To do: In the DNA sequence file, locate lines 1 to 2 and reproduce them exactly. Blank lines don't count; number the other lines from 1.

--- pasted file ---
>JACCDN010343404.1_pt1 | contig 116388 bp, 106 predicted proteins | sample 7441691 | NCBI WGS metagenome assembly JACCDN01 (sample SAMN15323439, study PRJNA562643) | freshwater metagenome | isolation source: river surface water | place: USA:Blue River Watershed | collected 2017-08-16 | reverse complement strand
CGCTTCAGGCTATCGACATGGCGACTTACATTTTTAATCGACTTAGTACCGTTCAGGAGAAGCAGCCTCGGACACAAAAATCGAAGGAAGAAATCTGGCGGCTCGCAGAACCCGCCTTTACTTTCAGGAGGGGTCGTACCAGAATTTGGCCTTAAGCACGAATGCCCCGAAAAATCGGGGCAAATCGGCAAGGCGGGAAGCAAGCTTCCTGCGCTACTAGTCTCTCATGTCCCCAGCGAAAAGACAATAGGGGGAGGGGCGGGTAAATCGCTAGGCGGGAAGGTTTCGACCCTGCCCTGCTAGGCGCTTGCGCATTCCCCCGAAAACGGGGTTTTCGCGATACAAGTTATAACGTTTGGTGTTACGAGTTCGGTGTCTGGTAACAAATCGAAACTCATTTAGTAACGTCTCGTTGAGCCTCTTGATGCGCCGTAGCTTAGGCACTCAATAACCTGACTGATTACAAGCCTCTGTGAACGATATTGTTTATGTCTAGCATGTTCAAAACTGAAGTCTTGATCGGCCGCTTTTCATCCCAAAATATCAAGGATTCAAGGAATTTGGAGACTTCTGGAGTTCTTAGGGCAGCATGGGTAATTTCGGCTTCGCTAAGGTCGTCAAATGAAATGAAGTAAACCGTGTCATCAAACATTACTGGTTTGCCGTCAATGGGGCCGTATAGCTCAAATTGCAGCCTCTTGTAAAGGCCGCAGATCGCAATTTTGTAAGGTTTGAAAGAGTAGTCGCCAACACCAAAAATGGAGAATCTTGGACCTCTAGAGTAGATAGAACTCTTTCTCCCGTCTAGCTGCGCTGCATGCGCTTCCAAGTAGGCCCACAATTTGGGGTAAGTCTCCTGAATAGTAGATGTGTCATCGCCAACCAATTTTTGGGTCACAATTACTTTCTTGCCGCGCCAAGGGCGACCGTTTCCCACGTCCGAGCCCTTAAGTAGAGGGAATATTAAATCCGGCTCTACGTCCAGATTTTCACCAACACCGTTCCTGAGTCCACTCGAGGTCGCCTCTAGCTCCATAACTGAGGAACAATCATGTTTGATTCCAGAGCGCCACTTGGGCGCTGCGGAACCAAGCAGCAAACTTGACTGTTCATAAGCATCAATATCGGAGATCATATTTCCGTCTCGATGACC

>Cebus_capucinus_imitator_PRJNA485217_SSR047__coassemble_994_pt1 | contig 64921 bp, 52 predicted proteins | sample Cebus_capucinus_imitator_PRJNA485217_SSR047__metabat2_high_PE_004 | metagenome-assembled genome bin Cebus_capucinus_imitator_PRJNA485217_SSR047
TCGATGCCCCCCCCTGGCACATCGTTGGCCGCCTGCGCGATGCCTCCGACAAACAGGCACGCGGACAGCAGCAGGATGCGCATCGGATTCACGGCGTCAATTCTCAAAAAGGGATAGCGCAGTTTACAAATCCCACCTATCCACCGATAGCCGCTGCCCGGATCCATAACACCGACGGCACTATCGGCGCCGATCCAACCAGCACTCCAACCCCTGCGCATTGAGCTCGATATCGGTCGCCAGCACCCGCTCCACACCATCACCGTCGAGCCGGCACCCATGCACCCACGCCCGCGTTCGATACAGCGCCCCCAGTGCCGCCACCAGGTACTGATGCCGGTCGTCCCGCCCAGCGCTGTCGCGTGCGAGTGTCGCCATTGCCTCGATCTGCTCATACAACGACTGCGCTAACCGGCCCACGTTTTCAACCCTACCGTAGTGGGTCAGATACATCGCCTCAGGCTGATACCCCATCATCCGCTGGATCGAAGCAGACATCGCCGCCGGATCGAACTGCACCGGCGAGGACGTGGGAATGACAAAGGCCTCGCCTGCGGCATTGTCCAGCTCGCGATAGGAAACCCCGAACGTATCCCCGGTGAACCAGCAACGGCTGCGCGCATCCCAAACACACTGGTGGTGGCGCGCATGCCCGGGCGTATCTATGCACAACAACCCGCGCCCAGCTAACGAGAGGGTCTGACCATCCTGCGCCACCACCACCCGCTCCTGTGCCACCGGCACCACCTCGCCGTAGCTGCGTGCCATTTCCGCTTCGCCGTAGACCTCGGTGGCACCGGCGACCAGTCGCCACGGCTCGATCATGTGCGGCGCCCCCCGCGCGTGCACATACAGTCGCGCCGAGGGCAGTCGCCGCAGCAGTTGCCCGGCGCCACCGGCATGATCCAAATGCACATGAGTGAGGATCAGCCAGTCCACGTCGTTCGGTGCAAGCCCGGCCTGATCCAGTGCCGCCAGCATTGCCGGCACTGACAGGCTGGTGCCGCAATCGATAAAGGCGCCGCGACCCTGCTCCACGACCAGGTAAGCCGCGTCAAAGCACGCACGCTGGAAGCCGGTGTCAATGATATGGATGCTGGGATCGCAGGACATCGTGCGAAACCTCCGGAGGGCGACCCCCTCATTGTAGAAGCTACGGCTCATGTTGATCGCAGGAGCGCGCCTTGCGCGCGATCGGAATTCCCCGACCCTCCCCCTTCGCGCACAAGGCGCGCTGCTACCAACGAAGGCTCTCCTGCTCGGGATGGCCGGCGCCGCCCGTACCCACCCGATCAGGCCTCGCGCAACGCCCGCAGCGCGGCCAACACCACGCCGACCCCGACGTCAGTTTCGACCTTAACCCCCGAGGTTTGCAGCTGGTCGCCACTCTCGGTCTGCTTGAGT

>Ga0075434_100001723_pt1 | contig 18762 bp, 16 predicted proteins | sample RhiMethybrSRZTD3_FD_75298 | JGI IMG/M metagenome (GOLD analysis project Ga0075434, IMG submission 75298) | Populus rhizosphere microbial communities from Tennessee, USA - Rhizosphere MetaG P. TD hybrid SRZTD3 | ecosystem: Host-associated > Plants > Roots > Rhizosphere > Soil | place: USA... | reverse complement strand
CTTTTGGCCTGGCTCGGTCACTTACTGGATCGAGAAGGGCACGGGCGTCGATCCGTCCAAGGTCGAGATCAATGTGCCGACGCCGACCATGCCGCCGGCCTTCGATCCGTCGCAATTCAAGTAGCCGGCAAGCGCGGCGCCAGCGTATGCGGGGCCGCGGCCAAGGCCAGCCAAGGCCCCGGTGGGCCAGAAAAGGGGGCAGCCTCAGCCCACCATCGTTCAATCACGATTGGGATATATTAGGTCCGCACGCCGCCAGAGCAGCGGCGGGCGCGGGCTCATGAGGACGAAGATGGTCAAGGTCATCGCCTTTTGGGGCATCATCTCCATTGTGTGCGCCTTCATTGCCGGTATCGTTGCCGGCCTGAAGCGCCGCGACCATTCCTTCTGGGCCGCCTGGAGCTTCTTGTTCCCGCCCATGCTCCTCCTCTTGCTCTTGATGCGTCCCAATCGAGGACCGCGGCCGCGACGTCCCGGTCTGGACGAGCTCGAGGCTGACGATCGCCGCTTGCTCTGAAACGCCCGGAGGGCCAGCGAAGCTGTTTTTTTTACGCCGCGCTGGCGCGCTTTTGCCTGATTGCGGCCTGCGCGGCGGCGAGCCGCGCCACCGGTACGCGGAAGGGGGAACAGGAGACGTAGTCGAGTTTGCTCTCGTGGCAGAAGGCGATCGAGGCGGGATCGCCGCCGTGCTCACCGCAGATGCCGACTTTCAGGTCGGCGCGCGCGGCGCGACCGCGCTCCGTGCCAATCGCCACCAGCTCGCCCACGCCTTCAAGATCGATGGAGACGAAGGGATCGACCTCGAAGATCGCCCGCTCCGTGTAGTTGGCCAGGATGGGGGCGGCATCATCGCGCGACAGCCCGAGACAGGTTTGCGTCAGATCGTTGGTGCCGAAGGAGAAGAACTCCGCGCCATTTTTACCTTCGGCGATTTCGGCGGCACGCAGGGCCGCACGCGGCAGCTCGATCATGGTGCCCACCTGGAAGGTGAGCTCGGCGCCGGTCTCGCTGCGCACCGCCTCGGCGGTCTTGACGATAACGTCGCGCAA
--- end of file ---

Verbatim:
>JACCDN010343404.1_pt1 | contig 116388 bp, 106 predicted proteins | sample 7441691 | NCBI WGS metagenome assembly JACCDN01 (sample SAMN15323439, study PRJNA562643) | freshwater metagenome | isolation source: river surface water | place: USA:Blue River Watershed | collected 2017-08-16 | reverse complement strand
CGCTTCAGGCTATCGACATGGCGACTTACATTTTTAATCGACTTAGTACCGTTCAGGAGAAGCAGCCTCGGACACAAAAATCGAAGGAAGAAATCTGGCGGCTCGCAGAACCCGCCTTTACTTTCAGGAGGGGTCGTACCAGAATTTGGCCTTAAGCACGAATGCCCCGAAAAATCGGGGCAAATCGGCAAGGCGGGAAGCAAGCTTCCTGCGCTACTAGTCTCTCATGTCCCCAGCGAAAAGACAATAGGGGGAGGGGCGGGTAAATCGCTAGGCGGGAAGGTTTCGACCCTGCCCTGCTAGGCGCTTGCGCATTCCCCCGAAAACGGGGTTTTCGCGATACAAGTTATAACGTTTGGTGTTACGAGTTCGGTGTCTGGTAACAAATCGAAACTCATTTAGTAACGTCTCGTTGAGCCTCTTGATGCGCCGTAGCTTAGGCACTCAATAACCTGACTGATTACAAGCCTCTGTGAACGATATTGTTTATGTCTAGCATGTTCAAAACTGAAGTCTTGATCGGCCGCTTTTCATCCCAAAATATCAAGGATTCAAGGAATTTGGAGACTTCTGGAGTTCTTAGGGCAGCATGGGTAATTTCGGCTTCGCTAAGGTCGTCAAATGAAATGAAGTAAACCGTGTCATCAAACATTACTGGTTTGCCGTCAATGGGGCCGTATAGCTCAAATTGCAGCCTCTTGTAAAGGCCGCAGATCGCAATTTTGTAAGGTTTGAAAGAGTAGTCGCCAACACCAAAAATGGAGAATCTTGGACCTCTAGAGTAGATAGAACTCTTTCTCCCGTCTAGCTGCGCTGCATGCGCTTCCAAGTAGGCCCACAATTTGGGGTAAGTCTCCTGAATAGTAGATGTGTCATCGCCAACCAATTTTTGGGTCACAATTACTTTCTTGCCGCGCCAAGGGCGACCGTTTCCCACGTCCGAGCCCTTAAGTAGAGGGAATATTAAATCCGGCTCTACGTCCAGATTTTCACCAACACCGTTCCTGAGTCCACTCGAGGTCGCCTCTAGCTCCATAACTGAGGAACAATCATGTTTGATTCCAGAGCGCCACTTGGGCGCTGCGGAACCAAGCAGCAAACTTGACTGTTCATAAGCATCAATATCGGAGATCATATTTCCGTCTCGATGACC